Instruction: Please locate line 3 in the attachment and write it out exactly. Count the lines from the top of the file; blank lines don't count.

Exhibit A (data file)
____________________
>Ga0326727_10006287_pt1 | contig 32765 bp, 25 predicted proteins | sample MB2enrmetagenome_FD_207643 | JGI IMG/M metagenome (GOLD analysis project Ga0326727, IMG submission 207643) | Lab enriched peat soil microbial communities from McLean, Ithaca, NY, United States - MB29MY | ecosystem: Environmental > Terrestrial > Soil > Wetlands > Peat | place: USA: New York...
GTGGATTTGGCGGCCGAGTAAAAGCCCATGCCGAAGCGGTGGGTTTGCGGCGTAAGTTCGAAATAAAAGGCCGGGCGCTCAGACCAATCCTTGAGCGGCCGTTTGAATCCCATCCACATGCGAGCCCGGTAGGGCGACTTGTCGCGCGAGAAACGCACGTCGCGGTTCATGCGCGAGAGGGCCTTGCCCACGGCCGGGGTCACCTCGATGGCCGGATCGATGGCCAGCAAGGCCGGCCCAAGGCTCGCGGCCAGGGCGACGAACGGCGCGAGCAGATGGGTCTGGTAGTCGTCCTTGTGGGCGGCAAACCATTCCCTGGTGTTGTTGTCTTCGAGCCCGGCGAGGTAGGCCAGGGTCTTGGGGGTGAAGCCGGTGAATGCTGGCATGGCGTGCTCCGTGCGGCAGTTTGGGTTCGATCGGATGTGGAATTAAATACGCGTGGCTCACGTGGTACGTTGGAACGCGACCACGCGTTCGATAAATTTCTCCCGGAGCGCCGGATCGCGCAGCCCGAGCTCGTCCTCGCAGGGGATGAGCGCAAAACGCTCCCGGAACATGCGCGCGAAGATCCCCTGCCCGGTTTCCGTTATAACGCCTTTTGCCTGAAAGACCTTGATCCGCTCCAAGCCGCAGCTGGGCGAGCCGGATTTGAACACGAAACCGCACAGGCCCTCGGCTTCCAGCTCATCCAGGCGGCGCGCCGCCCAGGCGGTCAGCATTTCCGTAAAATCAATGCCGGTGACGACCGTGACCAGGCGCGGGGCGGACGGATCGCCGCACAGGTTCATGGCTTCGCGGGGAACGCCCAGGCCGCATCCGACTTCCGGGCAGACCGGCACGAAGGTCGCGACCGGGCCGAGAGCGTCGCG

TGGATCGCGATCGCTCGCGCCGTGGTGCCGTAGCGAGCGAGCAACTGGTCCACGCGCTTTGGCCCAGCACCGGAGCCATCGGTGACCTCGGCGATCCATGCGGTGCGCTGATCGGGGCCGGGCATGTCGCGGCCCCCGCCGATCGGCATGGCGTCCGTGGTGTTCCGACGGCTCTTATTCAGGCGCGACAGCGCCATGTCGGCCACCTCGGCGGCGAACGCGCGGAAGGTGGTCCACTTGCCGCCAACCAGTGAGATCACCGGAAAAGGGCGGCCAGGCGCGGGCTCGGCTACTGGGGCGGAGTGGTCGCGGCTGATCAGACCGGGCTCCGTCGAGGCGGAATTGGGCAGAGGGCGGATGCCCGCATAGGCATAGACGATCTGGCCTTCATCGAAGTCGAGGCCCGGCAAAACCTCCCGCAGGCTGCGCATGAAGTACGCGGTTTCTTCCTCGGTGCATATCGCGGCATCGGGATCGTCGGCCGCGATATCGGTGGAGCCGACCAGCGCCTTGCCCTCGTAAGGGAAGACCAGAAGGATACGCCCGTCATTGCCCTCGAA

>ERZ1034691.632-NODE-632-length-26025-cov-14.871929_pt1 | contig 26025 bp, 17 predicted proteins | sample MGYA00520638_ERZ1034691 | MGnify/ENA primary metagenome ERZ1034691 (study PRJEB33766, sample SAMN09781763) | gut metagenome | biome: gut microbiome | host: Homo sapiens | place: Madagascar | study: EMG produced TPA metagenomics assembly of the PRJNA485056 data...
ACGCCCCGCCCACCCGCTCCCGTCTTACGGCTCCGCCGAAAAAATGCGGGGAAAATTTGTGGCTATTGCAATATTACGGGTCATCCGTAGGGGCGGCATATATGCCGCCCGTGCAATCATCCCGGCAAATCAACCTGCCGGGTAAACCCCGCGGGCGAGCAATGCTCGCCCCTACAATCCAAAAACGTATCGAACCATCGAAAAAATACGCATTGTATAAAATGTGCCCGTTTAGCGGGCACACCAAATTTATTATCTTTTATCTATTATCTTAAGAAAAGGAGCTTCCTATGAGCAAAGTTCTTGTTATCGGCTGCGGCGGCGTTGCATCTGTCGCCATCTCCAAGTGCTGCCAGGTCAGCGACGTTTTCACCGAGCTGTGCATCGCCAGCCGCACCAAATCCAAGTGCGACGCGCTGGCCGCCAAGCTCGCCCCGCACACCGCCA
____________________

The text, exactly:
TGGATCGCGATCGCTCGCGCCGTGGTGCCGTAGCGAGCGAGCAACTGGTCCACGCGCTTTGGCCCAGCACCGGAGCCATCGGTGACCTCGGCGATCCATGCGGTGCGCTGATCGGGGCCGGGCATGTCGCGGCCCCCGCCGATCGGCATGGCGTCCGTGGTGTTCCGACGGCTCTTATTCAGGCGCGACAGCGCCATGTCGGCCACCTCGGCGGCGAACGCGCGGAAGGTGGTCCACTTGCCGCCAACCAGTGAGATCACCGGAAAAGGGCGGCCAGGCGCGGGCTCGGCTACTGGGGCGGAGTGGTCGCGGCTGATCAGACCGGGCTCCGTCGAGGCGGAATTGGGCAGAGGGCGGATGCCCGCATAGGCATAGACGATCTGGCCTTCATCGAAGTCGAGGCCCGGCAAAACCTCCCGCAGGCTGCGCATGAAGTACGCGGTTTCTTCCTCGGTGCATATCGCGGCATCGGGATCGTCGGCCGCGATATCGGTGGAGCCGACCAGCGCCTTGCCCTCGTAAGGGAAGACCAGAAGGATACGCCCGTCATTGCCCTCGAA